I was sent to this world over 14,000 days ago, with the mission to live amongst humans and learn their culture and behavior. Undoubtedly, this culture and behavior are influenced by the geographic area they currently reside in.
When I arrived, it was in a place called Ecuador, Guayaquil specifically. First, I learned the basics to survive in that place: learned to walk, speak their language, be aware of my surroundings, move around by myself. I went to a place called elementary school, another one called high school, then one called university, and so half my life was dedicated to learning what the humans there taught me.
It’s funny how, from its smallest version to its mid-size version, my physical wrapping had a flaw in its blood pumping motor, and all the specialists forbade me of any kind of distractions that involved physical activity. Seeing that, the humans who took care of me, whom I call parents, surrounded me with books, encyclopedias, paintings, canvases, poster boards, assembly pieces, modelling clay, and a limitless supply of educational items that helped me get distracted and taught me to see the world in a different light, unlike what most kids learn. Every bit of knowledge someone tried to give me, I already knew and it was boring. The still and unmovable, the perennial and static, have always been an affliction of mine, the reason why passion for the ever-changing and unpredictable — specifically emotions and the human mind — began making its mark in me. It was so thrilling to influence them, have an impact on their behavior, affect their emotions. I became a perception maker. I became an artist.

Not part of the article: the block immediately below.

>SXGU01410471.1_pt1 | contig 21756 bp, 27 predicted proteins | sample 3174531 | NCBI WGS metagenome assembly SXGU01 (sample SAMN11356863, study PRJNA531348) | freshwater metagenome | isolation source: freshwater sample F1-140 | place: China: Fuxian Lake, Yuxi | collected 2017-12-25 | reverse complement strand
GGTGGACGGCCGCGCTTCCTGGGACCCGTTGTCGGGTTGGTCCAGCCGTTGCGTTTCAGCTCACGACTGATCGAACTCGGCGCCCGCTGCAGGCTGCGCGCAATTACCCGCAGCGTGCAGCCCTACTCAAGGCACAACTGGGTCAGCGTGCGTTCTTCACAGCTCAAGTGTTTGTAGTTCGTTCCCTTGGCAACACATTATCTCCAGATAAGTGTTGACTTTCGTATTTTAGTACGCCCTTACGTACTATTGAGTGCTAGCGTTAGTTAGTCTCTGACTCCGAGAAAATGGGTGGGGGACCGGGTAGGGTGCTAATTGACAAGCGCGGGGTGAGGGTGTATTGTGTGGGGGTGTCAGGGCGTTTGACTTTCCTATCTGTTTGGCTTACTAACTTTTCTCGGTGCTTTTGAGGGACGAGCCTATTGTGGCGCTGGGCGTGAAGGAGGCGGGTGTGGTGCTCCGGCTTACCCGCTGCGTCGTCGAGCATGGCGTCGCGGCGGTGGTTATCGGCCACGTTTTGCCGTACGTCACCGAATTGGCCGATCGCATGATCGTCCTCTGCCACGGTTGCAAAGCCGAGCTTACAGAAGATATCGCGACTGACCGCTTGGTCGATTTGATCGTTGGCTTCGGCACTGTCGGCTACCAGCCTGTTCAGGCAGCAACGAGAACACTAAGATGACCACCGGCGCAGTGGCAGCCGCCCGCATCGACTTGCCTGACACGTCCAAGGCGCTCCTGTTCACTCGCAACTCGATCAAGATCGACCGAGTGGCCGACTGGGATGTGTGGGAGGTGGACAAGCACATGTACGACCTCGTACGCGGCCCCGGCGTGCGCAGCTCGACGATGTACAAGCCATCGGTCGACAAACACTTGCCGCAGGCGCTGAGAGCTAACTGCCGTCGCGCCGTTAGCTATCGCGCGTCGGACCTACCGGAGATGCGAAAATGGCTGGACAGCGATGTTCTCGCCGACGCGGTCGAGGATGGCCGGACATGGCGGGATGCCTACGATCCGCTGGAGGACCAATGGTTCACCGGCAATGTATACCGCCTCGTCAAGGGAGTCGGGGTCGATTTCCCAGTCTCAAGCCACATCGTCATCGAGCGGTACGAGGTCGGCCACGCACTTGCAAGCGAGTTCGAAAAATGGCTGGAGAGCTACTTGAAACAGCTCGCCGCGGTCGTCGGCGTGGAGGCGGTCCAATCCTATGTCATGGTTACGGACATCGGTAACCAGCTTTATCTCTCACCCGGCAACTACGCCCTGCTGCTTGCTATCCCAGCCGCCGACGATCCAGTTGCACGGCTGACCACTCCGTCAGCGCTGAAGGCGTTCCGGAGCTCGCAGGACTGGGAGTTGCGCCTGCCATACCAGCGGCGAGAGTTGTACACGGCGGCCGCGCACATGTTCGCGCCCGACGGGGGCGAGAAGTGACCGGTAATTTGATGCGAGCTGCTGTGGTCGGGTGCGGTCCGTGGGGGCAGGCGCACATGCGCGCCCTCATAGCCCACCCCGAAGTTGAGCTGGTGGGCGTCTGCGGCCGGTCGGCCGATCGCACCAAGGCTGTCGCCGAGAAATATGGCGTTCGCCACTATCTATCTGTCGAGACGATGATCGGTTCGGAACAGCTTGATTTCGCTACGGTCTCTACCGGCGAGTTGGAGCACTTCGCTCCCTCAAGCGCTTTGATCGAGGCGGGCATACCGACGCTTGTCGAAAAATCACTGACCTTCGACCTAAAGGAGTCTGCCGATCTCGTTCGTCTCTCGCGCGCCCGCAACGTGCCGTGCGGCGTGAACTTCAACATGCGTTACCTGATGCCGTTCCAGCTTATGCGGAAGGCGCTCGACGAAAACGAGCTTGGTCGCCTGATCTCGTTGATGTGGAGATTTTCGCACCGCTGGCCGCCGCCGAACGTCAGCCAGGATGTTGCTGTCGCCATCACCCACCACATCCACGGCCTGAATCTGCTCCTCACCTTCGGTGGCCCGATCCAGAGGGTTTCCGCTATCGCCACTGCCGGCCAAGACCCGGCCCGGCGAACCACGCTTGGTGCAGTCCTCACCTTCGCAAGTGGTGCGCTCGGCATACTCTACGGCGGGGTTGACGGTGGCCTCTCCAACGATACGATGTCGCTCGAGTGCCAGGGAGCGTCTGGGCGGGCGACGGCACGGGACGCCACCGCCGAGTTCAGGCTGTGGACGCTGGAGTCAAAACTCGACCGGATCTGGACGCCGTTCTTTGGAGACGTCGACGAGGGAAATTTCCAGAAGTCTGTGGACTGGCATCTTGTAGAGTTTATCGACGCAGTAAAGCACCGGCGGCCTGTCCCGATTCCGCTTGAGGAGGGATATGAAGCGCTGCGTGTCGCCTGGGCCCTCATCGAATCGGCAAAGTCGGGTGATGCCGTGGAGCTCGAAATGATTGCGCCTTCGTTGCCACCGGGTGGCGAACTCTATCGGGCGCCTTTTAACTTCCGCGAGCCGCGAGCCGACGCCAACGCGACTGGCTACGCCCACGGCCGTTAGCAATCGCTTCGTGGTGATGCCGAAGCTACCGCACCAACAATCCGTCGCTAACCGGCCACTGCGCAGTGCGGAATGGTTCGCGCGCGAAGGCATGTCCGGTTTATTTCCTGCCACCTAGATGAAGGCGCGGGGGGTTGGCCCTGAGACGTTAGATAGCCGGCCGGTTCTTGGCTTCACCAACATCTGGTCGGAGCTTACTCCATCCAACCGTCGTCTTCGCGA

While still a kid I conducted an experiment. The same two fish in two different fish tanks. I didn’t do this once or twice, but three times for the next 300 days. The fish in the bigger fish tank always grew more than the fish in the smaller fish tank. 12,000 days after being sent to that planet, to that country, to that city, my mental and professional growth had reached its peak. Such level of growth even hurt my safety there, and I started looking for new cities and cultures. I definitely needed a place where I could find all places at the same time.
Today, with only 740 days living in this huge fish tank, filled with different worlds, different minds, beliefs, and emotions, a place where all places are in, and despite having to learn a new language, a new way of looking at things, and a new perspective on life, I can say with the utmost confidence that I feel a part of this new geographical area I chose as a habitat. To be honest, I’m starting to believe I’m not from a different world, but I’ve always been part of this one — New York. I just didn’t know it.